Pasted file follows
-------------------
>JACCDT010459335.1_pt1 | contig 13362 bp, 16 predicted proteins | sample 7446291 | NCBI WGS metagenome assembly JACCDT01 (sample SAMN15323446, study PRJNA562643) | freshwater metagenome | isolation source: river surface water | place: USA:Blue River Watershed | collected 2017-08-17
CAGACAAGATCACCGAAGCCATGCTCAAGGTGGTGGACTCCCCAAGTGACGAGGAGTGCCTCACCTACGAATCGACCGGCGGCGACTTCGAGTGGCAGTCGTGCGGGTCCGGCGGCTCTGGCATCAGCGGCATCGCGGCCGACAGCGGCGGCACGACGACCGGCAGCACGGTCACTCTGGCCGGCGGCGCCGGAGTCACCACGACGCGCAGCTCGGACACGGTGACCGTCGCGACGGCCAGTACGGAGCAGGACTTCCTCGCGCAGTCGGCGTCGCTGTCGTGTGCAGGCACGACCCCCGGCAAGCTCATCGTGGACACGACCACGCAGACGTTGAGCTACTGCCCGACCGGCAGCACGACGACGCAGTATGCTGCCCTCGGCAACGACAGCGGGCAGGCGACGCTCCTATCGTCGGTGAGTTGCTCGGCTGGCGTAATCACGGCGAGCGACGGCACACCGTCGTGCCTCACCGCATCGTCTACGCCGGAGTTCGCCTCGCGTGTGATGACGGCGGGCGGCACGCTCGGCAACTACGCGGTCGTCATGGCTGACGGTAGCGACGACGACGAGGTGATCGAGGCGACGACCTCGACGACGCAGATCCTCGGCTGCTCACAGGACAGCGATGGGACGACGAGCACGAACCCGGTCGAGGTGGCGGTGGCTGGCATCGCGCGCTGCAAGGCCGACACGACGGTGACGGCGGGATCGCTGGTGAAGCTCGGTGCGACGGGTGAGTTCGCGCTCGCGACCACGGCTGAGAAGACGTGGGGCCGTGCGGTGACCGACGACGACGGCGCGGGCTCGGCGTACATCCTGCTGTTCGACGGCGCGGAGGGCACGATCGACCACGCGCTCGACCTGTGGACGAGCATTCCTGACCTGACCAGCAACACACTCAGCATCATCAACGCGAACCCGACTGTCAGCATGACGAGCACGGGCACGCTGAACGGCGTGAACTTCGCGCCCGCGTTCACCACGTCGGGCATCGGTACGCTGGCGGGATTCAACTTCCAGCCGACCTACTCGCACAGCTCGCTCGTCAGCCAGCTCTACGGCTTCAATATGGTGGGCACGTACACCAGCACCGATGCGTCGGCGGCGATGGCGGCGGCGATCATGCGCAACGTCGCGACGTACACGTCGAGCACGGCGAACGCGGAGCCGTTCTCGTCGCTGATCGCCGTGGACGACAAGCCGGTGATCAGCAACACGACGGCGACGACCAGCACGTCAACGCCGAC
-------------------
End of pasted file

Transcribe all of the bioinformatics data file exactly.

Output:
>JACCDT010459335.1_pt1 | contig 13362 bp, 16 predicted proteins | sample 7446291 | NCBI WGS metagenome assembly JACCDT01 (sample SAMN15323446, study PRJNA562643) | freshwater metagenome | isolation source: river surface water | place: USA:Blue River Watershed | collected 2017-08-17
CAGACAAGATCACCGAAGCCATGCTCAAGGTGGTGGACTCCCCAAGTGACGAGGAGTGCCTCACCTACGAATCGACCGGCGGCGACTTCGAGTGGCAGTCGTGCGGGTCCGGCGGCTCTGGCATCAGCGGCATCGCGGCCGACAGCGGCGGCACGACGACCGGCAGCACGGTCACTCTGGCCGGCGGCGCCGGAGTCACCACGACGCGCAGCTCGGACACGGTGACCGTCGCGACGGCCAGTACGGAGCAGGACTTCCTCGCGCAGTCGGCGTCGCTGTCGTGTGCAGGCACGACCCCCGGCAAGCTCATCGTGGACACGACCACGCAGACGTTGAGCTACTGCCCGACCGGCAGCACGACGACGCAGTATGCTGCCCTCGGCAACGACAGCGGGCAGGCGACGCTCCTATCGTCGGTGAGTTGCTCGGCTGGCGTAATCACGGCGAGCGACGGCACACCGTCGTGCCTCACCGCATCGTCTACGCCGGAGTTCGCCTCGCGTGTGATGACGGCGGGCGGCACGCTCGGCAACTACGCGGTCGTCATGGCTGACGGTAGCGACGACGACGAGGTGATCGAGGCGACGACCTCGACGACGCAGATCCTCGGCTGCTCACAGGACAGCGATGGGACGACGAGCACGAACCCGGTCGAGGTGGCGGTGGCTGGCATCGCGCGCTGCAAGGCCGACACGACGGTGACGGCGGGATCGCTGGTGAAGCTCGGTGCGACGGGTGAGTTCGCGCTCGCGACCACGGCTGAGAAGACGTGGGGCCGTGCGGTGACCGACGACGACGGCGCGGGCTCGGCGTACATCCTGCTGTTCGACGGCGCGGAGGGCACGATCGACCACGCGCTCGACCTGTGGACGAGCATTCCTGACCTGACCAGCAACACACTCAGCATCATCAACGCGAACCCGACTGTCAGCATGACGAGCACGGGCACGCTGAACGGCGTGAACTTCGCGCCCGCGTTCACCACGTCGGGCATCGGTACGCTGGCGGGATTCAACTTCCAGCCGACCTACTCGCACAGCTCGCTCGTCAGCCAGCTCTACGGCTTCAATATGGTGGGCACGTACACCAGCACCGATGCGTCGGCGGCGATGGCGGCGGCGATCATGCGCAACGTCGCGACGTACACGTCGAGCACGGCGAACGCGGAGCCGTTCTCGTCGCTGATCGCCGTGGACGACAAGCCGGTGATCAGCAACACGACGGCGACGACCAGCACGTCAACGCCGAC